Tobias, as an in-law, is outside of this system of Michael’s psyche, but is close enough to it to provide commentary. He serves as the voice of the analyst (or therapist, or… whatever), and his tidbits of psychoanalysis are all Freud. But Tobias himself is the most overtly Freudian character of them all, as he constantly expresses his repressed homosexual desires through his layered speech patterns. Barry Zuckercorn, who (unlike Tobias) acts on his desires and lies about it, often makes Freudian slips revealing his activity, due to a subconscious desire to be found out. More subtle examples of subconscious feelings revealing themselves through language patterns are found throughout the series, as with Michael’s inability to remember Anne’s name masking his hostility towards her or with George-Michael’s talking about Maeby and inadvertently revealing his lustful thoughts.

One of Freud’s major contributions was in demonstrating how early experiences in our lives can affect the people we will later become, and Arrested Development keeps coming back to this theme. The “lessons” George Sr. teaches his children return to them repeatedly later in life. Michael’s affinity for playacting the role of a lawyer can be traced back to a role he had in a school play. One can only imagine the memories being formed by the kids who acted in the warden’s play. The “Boyfights” that Michael and G.O.B. engaged in as children helped form the relationship they have as adults… to the degree that they have become adults.

And here we have one of the most important themes of the series, found in the very title. Freud originated the concept of stage-based development, which would later influence such thinkers as Erikson and Piaget. If one’s development is “arrested” it means that he or she does not normally move into the next stage at the appropriate time. In the series Arrested Development, adult characters often display juvenile characteristics and continue to play out family dynamics they should have long outgrown, again demonstrating how early experiences can be formative in deciding who we will be later in life. Freud would have been proud.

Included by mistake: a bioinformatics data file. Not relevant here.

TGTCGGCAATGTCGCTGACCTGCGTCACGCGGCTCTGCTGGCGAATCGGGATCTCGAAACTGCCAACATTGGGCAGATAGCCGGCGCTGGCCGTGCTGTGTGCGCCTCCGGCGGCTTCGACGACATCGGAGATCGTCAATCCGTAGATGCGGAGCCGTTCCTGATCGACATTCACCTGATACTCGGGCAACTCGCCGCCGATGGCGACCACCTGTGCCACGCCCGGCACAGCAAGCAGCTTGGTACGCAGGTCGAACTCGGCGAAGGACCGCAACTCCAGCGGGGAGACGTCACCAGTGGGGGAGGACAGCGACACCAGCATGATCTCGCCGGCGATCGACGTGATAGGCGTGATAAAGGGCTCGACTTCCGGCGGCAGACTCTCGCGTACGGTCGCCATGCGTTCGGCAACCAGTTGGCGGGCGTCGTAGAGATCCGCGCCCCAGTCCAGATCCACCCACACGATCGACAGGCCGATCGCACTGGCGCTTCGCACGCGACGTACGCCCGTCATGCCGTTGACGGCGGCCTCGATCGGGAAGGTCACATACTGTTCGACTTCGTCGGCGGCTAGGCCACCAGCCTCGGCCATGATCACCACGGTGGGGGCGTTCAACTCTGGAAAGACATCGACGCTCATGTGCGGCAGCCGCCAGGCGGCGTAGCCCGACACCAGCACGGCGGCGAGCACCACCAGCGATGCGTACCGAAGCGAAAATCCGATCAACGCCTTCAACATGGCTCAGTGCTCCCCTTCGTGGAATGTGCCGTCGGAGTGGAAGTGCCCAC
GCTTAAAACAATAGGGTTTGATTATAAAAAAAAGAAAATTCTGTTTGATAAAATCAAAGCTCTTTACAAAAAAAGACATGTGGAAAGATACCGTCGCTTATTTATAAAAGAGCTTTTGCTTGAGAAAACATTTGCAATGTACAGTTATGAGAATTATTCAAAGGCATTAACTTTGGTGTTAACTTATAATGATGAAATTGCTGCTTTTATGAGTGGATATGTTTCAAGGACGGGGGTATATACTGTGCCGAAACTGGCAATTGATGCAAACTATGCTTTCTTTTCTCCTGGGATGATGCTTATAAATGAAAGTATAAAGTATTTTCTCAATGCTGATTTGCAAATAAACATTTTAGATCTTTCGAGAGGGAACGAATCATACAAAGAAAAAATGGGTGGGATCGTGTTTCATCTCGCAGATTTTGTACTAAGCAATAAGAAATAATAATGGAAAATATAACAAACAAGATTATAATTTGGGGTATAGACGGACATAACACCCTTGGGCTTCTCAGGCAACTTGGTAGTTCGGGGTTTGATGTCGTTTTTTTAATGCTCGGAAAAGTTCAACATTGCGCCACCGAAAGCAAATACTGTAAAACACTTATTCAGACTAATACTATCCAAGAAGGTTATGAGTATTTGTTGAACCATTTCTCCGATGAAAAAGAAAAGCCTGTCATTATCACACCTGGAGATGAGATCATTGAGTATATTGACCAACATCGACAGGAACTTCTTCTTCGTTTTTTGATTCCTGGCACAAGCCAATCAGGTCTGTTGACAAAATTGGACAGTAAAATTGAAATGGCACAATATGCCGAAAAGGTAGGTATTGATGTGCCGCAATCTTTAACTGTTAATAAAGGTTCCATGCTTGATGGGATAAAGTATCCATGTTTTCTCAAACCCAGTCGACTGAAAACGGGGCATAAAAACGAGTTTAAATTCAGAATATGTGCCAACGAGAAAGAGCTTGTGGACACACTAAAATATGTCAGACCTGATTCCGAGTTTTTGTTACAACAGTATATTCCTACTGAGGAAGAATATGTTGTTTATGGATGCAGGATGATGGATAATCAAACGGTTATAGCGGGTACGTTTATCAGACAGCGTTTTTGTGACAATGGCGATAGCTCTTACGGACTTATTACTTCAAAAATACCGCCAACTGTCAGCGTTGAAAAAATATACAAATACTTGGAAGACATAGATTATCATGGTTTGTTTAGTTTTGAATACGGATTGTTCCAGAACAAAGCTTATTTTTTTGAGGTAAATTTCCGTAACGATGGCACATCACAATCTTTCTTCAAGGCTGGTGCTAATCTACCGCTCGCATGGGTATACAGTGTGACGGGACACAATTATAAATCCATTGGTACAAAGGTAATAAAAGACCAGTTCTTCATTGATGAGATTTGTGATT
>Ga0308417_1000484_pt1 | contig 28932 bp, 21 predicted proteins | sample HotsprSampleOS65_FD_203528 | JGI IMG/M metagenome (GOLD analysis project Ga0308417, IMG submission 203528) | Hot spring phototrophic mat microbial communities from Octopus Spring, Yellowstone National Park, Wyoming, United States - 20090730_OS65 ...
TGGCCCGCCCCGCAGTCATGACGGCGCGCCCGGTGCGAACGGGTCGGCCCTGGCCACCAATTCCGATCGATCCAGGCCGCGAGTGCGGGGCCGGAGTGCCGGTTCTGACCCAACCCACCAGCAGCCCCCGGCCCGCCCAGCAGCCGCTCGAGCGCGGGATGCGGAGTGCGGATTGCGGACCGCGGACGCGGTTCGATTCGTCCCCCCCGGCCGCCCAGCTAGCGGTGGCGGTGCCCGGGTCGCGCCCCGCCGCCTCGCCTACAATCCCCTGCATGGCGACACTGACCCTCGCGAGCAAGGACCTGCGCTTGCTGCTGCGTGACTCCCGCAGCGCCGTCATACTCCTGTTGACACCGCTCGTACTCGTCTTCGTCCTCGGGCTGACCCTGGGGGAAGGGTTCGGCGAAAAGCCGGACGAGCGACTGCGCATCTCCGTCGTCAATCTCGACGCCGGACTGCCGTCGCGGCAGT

You may notice that, in all of my discussion of Freud, I have avoided discussing some of the more phallic imagery in the show. But sometimes a banana stand is just a banana stand.

Using Data

Tuesday, December 16th, 2008

Yesterday, I gave a workshop for teachers on using data to improve student achievement. This is something that is going to become an increasing part of my work, so I may be blogging about it from time to time. The idea is to cull information about students from a variety of sources, systematically analyze that information in order to identify areas of improvement, and then create an action plan for targeting those areas.

In some cases, the results of careful data analysis can be surprising. So often we jump to conclusions about why students aren’t achieving, or we depend on underlying assumptions that may be based on our own pre-conceived notions. Consider for a moment this piece of student work:

Laugh if you must, but it’s easy to get the wrong idea from only a cursory examination. Further investigation revealed that the child’s mother works at Home Depot, and is here depicted selling snow shovels. And if you only relied on your initial observations and didn’t investigate further, you could be lead astray.

Hopefully, the systematic use of data will allow us to avoid such snap judgements and take a more scientific approach to improving student achievement.

Shakespeare Lipogram: Hamlet

Sunday, December 7th, 2008

This is the fourth in a five-part series of Shakespeare Lipograms. For my fourth lipogram, I have chosen to summarize a Tragedy, Hamlet, using “O” as the only vowel.


Forlorn Son

Two on post show Old Crown Lord’s Ghost to Bosom Cohort, who looks on spook from top to bottom. Bosom Cohort knows to show Ghost to Forlorn Son. Forlorn Son dons low moods, won’t show known Crown Lord props. Forlorn Son broods:

“O God! O God! How worlds rot! How’s Pop forgot so soon? Not two months lost, no, not so, not two. So good to comfort Mom. Now – oh no! – to go from joy to sorrow. Crown Lord mocks protocol to hook control of stronghold so pronto to follow Pop’s drop-off. Took Mom for consort too soon, too soon. O, Mom shows so hollow! So not cool.”

Cross Hotblood told Moon Tot not to grow too fond of Forlorn Son, for Moon Tot’s born too lowbrow to show Forlorn Son how to don crowns. Top Lord told Cross Hotblood world-won words: “Son, do not borrow – not from, nor to – for to do so oft shows not gold nor cohort to follow.” Top Lord told Moon Tot not to grow too fond of Forlorn Son too, for boys’ vows oft show too hollow. Moon Tot conforms.

Bosom Cohort shows Ghost to Forlorn Son. Ghost told Forlorn Son to follow. Ghost shows Forlorn Son books of sorrow, from Ghost’s own bro, Crown Lord. “Son, for honor, go knock on Crown Lord’s door, who took to rob Pop of crown, of growth, of consort – lost! Do not scold Consort Mom. Now go!” Forlorn Son opts to go from low moods to mock fool.

Crown Lord now longs to know roots of Forlorn Son’s odd moods. Top Lord shows Crown Lord how Forlorn Son’s soft spot for Moon Tot grows odd moods. Consort Mom looks to how Forlorn Son sobs for Pop for roots of Forlorn Son’s odd moods. Forlorn Son shows two old school cohorts (who snoop for Crown Lord) how loss of Pop’s crown grows odd moods. Crown Lord knows not of Ghost’s words. Top Lord shows Show Troop to Forlorn Son. Show Troop shows off for Forlorn Son. Forlorn Son shows Show Troop how to form shows to work on crooks.